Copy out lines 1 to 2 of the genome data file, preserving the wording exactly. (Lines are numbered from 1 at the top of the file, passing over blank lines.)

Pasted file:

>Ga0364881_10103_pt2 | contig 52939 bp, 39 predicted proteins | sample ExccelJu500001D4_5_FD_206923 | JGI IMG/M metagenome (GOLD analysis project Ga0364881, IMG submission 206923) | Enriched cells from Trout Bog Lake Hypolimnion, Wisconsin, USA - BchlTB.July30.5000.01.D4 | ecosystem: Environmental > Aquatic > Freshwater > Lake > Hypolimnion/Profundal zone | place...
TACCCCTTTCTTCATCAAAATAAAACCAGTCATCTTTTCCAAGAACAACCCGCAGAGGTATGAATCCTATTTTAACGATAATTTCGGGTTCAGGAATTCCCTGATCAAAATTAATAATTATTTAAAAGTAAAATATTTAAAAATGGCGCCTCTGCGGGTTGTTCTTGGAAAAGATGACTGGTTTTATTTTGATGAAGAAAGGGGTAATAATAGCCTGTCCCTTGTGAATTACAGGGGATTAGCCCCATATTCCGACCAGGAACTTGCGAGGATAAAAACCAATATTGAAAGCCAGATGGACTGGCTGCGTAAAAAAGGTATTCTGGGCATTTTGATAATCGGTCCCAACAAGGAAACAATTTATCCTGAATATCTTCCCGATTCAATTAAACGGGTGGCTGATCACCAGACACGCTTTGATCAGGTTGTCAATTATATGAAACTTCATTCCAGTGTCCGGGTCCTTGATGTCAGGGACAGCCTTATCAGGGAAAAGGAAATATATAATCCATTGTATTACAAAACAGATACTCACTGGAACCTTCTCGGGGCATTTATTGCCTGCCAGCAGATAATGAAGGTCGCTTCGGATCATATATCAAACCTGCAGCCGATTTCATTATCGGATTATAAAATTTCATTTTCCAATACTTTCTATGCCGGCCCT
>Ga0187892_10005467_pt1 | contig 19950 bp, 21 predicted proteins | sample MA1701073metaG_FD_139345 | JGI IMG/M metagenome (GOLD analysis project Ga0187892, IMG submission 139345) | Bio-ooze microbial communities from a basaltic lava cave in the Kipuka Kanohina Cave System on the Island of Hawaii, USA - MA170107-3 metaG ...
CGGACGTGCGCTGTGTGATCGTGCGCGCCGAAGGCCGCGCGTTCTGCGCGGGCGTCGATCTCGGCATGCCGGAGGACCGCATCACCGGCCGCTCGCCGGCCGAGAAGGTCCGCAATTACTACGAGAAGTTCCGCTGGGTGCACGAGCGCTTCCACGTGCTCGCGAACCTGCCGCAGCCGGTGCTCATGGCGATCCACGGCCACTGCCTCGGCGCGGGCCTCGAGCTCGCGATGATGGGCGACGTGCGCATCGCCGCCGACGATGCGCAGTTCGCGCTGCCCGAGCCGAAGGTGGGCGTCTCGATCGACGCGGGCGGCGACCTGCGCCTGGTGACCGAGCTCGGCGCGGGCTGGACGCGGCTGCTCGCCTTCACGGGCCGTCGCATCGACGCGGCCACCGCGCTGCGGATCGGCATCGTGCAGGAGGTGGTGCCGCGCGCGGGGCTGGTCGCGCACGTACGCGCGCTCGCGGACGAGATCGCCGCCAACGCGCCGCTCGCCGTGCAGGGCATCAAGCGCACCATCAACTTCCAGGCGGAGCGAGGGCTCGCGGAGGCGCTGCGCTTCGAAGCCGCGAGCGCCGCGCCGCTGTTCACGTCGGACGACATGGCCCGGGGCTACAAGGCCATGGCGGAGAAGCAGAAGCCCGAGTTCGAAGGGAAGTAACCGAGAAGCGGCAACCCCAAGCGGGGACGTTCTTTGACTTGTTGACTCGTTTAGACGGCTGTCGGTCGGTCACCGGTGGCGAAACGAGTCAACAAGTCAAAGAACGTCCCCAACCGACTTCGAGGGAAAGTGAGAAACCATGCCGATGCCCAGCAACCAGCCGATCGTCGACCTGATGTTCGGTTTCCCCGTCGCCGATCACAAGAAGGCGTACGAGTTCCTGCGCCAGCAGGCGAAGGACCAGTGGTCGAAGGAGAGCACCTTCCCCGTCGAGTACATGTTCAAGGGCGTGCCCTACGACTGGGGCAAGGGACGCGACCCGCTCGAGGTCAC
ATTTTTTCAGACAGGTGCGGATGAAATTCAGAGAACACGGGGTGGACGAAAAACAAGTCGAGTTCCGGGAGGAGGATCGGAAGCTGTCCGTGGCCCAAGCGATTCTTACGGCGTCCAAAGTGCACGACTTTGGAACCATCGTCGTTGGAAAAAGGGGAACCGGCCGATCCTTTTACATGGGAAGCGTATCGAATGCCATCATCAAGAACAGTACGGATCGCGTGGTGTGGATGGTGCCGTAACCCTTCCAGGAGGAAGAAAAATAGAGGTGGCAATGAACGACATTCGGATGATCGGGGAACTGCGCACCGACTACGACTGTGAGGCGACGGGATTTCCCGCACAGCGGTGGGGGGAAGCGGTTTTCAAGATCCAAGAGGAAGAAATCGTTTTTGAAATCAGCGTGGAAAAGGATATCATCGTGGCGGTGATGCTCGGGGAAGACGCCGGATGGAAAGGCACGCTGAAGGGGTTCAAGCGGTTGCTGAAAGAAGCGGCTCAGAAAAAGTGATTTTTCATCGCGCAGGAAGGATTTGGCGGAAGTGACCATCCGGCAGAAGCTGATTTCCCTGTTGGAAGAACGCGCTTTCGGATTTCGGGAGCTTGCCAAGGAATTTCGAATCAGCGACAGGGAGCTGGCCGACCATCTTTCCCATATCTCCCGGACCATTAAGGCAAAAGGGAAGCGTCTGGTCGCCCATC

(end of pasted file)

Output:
>Ga0364881_10103_pt2 | contig 52939 bp, 39 predicted proteins | sample ExccelJu500001D4_5_FD_206923 | JGI IMG/M metagenome (GOLD analysis project Ga0364881, IMG submission 206923) | Enriched cells from Trout Bog Lake Hypolimnion, Wisconsin, USA - BchlTB.July30.5000.01.D4 | ecosystem: Environmental > Aquatic > Freshwater > Lake > Hypolimnion/Profundal zone | place...
TACCCCTTTCTTCATCAAAATAAAACCAGTCATCTTTTCCAAGAACAACCCGCAGAGGTATGAATCCTATTTTAACGATAATTTCGGGTTCAGGAATTCCCTGATCAAAATTAATAATTATTTAAAAGTAAAATATTTAAAAATGGCGCCTCTGCGGGTTGTTCTTGGAAAAGATGACTGGTTTTATTTTGATGAAGAAAGGGGTAATAATAGCCTGTCCCTTGTGAATTACAGGGGATTAGCCCCATATTCCGACCAGGAACTTGCGAGGATAAAAACCAATATTGAAAGCCAGATGGACTGGCTGCGTAAAAAAGGTATTCTGGGCATTTTGATAATCGGTCCCAACAAGGAAACAATTTATCCTGAATATCTTCCCGATTCAATTAAACGGGTGGCTGATCACCAGACACGCTTTGATCAGGTTGTCAATTATATGAAACTTCATTCCAGTGTCCGGGTCCTTGATGTCAGGGACAGCCTTATCAGGGAAAAGGAAATATATAATCCATTGTATTACAAAACAGATACTCACTGGAACCTTCTCGGGGCATTTATTGCCTGCCAGCAGATAATGAAGGTCGCTTCGGATCATATATCAAACCTGCAGCCGATTTCATTATCGGATTATAAAATTTCATTTTCCAATACTTTCTATGCCGGCCCT